Is a mississippi kite a falcon or a hawk?

Answered by Douglas Hiatt

The Mississippi kite is neither a falcon nor a hawk, but rather a distinct species in its own family, Accipitridae. Falcons and hawks are also birds of prey, but they belong to different families within the order Accipitriformes. While they share some similarities in their hunting behavior and physical characteristics, there are important differences that set them apart.

Falcons, belonging to the family Falconidae, are known for their exceptional speed and agility. They have long, pointed wings and a streamlined body that allows them to achieve incredible speeds during their hunting flights. Falcons are known for their ability to perform high-speed aerial pursuits, often diving steeply to catch their prey. They have sharp, notched beaks that are adapted for tearing the flesh of their captured prey. Some well-known species of falcons include the peregrine falcon and the American kestrel.

Hawks, on the other hand, belong to the family Accipitridae, which also includes eagles, kites, and harriers. Hawks have broader wings and a larger body compared to falcons. They are known for their soaring flight, where they glide on thermal currents in search of prey. Hawks have strong, curved beaks that are ideal for capturing and tearing their prey. They are generally more adept at maneuvering through dense vegetation and hunting in forested areas. Examples of hawks include the red-tailed hawk and the Cooper’s hawk.

Now, let’s focus specifically on the Mississippi kite. Although it shares some physical characteristics with both falcons and hawks, it has its own unique traits. Mississippi kites have narrow, pointed wings that enable them to be incredibly agile in flight. They are known for their graceful flight patterns, often appearing to effortlessly float in the air. This aerial mastery allows them to catch flying insects, which make up a significant portion of their diet.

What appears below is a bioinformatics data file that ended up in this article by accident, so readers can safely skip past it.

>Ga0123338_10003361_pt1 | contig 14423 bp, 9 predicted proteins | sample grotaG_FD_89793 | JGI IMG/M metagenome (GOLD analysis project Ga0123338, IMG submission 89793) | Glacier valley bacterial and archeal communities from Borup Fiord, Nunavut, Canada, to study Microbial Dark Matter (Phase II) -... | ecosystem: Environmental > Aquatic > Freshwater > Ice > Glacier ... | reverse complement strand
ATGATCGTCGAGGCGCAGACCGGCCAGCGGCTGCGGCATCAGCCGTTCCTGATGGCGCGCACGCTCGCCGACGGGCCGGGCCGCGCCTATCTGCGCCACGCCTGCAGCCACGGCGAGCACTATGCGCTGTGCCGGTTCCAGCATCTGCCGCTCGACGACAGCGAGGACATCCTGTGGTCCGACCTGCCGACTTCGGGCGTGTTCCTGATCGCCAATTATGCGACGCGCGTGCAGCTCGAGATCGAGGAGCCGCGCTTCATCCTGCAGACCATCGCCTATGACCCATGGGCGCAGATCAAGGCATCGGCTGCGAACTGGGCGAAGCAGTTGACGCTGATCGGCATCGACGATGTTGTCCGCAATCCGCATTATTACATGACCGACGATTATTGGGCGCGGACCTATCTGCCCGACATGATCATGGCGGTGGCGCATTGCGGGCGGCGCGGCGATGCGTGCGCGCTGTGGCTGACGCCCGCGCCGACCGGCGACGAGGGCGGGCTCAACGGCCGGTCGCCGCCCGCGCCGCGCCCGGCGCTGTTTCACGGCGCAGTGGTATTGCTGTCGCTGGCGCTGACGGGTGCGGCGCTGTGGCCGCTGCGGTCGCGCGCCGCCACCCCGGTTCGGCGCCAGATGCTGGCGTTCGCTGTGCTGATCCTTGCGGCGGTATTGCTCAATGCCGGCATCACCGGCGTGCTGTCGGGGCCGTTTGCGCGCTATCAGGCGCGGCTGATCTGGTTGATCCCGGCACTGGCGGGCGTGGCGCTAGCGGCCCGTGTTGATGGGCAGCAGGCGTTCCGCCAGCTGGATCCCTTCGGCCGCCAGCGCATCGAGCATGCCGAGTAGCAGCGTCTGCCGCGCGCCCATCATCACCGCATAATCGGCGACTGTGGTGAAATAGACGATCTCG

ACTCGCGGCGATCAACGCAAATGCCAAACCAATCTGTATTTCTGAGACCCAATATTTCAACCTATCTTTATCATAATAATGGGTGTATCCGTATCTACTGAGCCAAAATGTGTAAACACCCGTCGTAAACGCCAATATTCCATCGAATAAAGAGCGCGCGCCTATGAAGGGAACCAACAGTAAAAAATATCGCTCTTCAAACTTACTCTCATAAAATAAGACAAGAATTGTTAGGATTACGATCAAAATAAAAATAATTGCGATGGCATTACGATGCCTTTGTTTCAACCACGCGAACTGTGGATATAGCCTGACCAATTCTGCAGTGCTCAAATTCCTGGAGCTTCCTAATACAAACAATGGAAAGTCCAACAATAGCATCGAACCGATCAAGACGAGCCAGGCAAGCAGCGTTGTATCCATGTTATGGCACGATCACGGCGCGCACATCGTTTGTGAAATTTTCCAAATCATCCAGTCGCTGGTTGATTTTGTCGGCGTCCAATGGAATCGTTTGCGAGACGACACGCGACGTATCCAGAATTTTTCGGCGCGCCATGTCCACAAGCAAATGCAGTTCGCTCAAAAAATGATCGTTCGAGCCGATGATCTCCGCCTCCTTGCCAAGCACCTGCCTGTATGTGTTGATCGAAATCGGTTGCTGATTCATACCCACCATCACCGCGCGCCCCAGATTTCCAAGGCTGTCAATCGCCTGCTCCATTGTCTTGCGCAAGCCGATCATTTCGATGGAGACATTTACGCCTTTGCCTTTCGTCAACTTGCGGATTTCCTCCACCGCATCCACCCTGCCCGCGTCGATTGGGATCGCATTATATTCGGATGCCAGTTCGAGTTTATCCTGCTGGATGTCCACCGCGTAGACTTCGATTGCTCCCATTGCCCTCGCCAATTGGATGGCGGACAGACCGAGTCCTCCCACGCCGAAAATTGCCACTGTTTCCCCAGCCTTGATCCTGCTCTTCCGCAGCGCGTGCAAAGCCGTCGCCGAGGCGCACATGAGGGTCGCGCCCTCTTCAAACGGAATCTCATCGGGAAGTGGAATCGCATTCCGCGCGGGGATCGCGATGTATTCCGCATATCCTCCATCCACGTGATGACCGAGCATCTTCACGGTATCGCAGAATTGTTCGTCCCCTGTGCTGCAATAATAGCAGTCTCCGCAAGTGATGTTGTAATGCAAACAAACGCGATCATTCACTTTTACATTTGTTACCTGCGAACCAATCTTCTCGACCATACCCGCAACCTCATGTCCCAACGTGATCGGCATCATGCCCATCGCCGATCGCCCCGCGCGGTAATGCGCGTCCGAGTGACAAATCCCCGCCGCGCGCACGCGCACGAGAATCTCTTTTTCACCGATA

Unlike falcons, Mississippi kites do not rely on high-speed pursuits to capture their prey. Instead, they employ a different hunting technique called “kiting.” Kiting involves hovering in the air and scanning the ground below for prey. Once spotted, the kite will swoop down and snatch the prey with its sharp talons. This hunting behavior is more similar to hawks, as they also rely on this technique.

In terms of appearance, Mississippi kites have a grayish coloration with a lighter head and underparts. They have distinct reddish eyes and a black beak. Their size is smaller compared to most hawks, but larger than the average falcon. Additionally, Mississippi kites are known for their migratory behavior, as they breed in the United States and Mexico, and then migrate to South America during the winter months.

The Mississippi kite is neither a falcon nor a hawk. It is a unique species in its own family, the Accipitridae, within the order Accipitriformes. While it shares some similarities with both falcons and hawks, such as being a bird of prey and having sharp talons, its distinctive characteristics, hunting behavior, and appearance set it apart from these other raptors.